Department of Medicine
Cardiology; Critical Care Medicine; Molecular and Cellular Biology; Stem Cells
Dr. Cimato is a physician-scientist. He is a native of Western New York and attended the University at Buffalo for his undergraduate training. He was selected for early-acceptance to the University at Buffalo School of Medicine, and subsequently the Medical Scientist Training Program where he completed his PhD in Biochemistry. His PhD work documented some of the first evidence for regulation of protein arginine methylation in cell growth and differentiation.
His post-graduate training was attained in Internal Medicine at the Hospital of the University of Pennsylvania. He completed fellowship training in Cardiovascular Medicine at Johns Hopkins Hospital, and sub-specialty training in Advanced Heart Failure and Cardiac Transplantation.
He is board certified in Internal Medicine, Cardiovascular Medicine, and Nuclear Cardiology.
He completed post-doctoral training in stem cell biology at the National Institutes of Health in the Intramural Research programs of the National Heart Lung and Blood Institute, Human Genome Research Institute, and National Institute of Neurological Disorders and Stroke where he developed a method to identify early precursors of endothelial cells from human and mouse stem cells.
His current clinical interest is in the diagnosis and management of shortness of breath related to congestive heart failure. He also is focused on prevention of atherosclerosis, as well as heart disease associated with cancer therapy.
His research program is currently focused on identification of novel pathways involved in heart attack and stroke due to atherosclerosis, and cell based therapies for the treatment of ischemic heart and limb diseases. The projects of his laboratory are described below:
1) Inflammation in atherosclerosis.
The goal of this line of research is to identify cell types in the blood stream that cause artery blockages and determine if blocking their response to cholesterol decreases artery disease, heart attacks and strokes.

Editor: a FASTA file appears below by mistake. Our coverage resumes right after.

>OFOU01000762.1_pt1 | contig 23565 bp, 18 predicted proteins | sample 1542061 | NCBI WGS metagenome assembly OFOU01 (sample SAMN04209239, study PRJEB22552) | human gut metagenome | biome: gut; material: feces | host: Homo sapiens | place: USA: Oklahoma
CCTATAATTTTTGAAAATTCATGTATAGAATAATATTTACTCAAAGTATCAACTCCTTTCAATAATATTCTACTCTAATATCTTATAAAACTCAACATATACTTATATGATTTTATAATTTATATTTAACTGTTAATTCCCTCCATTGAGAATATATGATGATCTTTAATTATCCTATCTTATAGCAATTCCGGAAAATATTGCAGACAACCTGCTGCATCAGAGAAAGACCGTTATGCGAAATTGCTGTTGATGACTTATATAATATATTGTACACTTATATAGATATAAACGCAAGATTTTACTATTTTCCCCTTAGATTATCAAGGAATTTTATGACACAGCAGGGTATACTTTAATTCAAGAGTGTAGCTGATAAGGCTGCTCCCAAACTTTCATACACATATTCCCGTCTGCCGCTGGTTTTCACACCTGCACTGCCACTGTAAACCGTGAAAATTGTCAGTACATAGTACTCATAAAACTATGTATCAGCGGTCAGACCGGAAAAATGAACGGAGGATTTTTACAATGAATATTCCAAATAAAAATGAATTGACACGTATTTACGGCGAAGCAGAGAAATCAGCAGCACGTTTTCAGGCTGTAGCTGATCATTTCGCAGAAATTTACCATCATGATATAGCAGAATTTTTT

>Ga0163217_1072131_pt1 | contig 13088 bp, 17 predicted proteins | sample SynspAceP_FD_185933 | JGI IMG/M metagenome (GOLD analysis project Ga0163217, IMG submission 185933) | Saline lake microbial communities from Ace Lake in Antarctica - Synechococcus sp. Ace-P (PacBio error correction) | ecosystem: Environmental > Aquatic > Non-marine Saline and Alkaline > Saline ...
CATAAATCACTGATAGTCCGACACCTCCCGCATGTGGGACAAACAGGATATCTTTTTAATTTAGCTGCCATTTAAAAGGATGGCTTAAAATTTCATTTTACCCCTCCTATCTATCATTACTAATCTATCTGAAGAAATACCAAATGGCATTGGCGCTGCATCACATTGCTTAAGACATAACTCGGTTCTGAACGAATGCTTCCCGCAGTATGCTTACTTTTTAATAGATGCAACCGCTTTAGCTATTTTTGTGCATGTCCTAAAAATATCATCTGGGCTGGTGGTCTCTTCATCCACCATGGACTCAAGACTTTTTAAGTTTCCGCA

His laboratory is also evaluating new proteins secreted in the blood stream by blood vessels that are damaged by cholesterol or other factors. Proteins secreted by damaged endothelium may potentially identify patients at high risk for heart attack when combined with other factors including chest pain symptoms and traditional heart attack risk factors.
2) Inflammation in heart failure.
Inflammation is activated by heart failure. The worse the heart failure symptoms, the higher the levels of inflammatory factors in the blood stream. The goal of this line of research is to understand the interaction between the immune system and the heart. Many immune modulating factors have significant effects on heart function and are severely elevated in heart failure. His laboratory is determining if the immune cells, and immune factors including cytokines and chemokines, can be targeted to improve heart function and survival in severe heart failure.
3) Cell based therapies for chronic heart and limb disease.
Once vascular disease strikes, one’s own blood vessels can become severely blocked to the point that standard treatments such as bypass surgery or angioplasty cannot be performed. In this scenario, new blood vessels must be grown to improve blood flow to heart or limb muscle cells. His laboratory will be testing several novel cell based treatments that actually form endothelial cells and vessels in the laboratory. The goal is to determine if application of these cells to diseased heart or limbs improves blood flow, ability to exercise, and symptoms.